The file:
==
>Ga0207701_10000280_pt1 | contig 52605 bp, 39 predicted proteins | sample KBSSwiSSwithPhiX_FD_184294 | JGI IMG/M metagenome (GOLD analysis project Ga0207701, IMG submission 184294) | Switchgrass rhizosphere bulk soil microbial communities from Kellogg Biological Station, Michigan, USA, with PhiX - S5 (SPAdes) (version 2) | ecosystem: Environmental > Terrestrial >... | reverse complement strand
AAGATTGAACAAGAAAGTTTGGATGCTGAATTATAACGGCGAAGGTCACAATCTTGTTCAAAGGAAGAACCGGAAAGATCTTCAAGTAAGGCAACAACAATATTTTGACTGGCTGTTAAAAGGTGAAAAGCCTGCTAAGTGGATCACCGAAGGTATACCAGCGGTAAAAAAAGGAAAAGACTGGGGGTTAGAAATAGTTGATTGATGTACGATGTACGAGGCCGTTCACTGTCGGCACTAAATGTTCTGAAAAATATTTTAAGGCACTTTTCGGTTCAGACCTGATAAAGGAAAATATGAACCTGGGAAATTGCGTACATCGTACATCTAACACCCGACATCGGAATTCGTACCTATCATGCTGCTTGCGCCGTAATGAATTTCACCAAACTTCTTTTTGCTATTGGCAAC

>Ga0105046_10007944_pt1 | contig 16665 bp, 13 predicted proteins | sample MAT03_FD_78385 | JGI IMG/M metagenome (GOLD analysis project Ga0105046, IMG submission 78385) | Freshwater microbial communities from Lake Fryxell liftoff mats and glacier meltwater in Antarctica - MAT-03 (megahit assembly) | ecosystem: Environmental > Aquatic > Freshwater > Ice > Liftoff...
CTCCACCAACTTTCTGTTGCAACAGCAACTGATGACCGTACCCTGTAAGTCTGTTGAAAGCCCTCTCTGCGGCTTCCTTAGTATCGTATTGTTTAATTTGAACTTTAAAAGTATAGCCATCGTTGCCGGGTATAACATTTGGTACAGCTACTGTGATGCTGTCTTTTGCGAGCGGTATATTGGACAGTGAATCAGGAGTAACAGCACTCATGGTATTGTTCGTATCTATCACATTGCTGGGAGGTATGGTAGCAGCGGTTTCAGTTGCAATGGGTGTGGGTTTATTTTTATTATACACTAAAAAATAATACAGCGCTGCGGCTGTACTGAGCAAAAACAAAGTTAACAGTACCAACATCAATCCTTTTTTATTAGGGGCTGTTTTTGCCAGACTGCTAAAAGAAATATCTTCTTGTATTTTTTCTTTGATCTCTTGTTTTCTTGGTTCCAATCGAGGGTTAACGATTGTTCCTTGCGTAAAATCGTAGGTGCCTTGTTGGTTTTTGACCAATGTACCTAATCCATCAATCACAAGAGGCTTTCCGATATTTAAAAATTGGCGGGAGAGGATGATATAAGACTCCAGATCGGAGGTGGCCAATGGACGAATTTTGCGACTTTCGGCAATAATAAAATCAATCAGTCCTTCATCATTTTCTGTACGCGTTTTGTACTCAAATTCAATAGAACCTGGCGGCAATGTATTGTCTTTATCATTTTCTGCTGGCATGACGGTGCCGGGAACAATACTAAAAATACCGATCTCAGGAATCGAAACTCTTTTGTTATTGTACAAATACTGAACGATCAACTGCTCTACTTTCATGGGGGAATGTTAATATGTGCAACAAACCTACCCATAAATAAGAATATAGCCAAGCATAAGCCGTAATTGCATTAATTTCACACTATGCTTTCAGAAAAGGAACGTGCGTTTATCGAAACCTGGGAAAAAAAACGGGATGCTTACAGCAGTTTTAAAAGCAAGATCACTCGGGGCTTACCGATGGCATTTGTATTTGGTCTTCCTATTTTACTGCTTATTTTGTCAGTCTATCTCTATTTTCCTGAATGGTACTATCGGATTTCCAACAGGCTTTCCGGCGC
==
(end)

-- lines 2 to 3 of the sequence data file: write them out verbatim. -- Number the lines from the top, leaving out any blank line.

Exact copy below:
AAGATTGAACAAGAAAGTTTGGATGCTGAATTATAACGGCGAAGGTCACAATCTTGTTCAAAGGAAGAACCGGAAAGATCTTCAAGTAAGGCAACAACAATATTTTGACTGGCTGTTAAAAGGTGAAAAGCCTGCTAAGTGGATCACCGAAGGTATACCAGCGGTAAAAAAAGGAAAAGACTGGGGGTTAGAAATAGTTGATTGATGTACGATGTACGAGGCCGTTCACTGTCGGCACTAAATGTTCTGAAAAATATTTTAAGGCACTTTTCGGTTCAGACCTGATAAAGGAAAATATGAACCTGGGAAATTGCGTACATCGTACATCTAACACCCGACATCGGAATTCGTACCTATCATGCTGCTTGCGCCGTAATGAATTTCACCAAACTTCTTTTTGCTATTGGCAAC

>Ga0105046_10007944_pt1 | contig 16665 bp, 13 predicted proteins | sample MAT03_FD_78385 | JGI IMG/M metagenome (GOLD analysis project Ga0105046, IMG submission 78385) | Freshwater microbial communities from Lake Fryxell liftoff mats and glacier meltwater in Antarctica - MAT-03 (megahit assembly) | ecosystem: Environmental > Aquatic > Freshwater > Ice > Liftoff...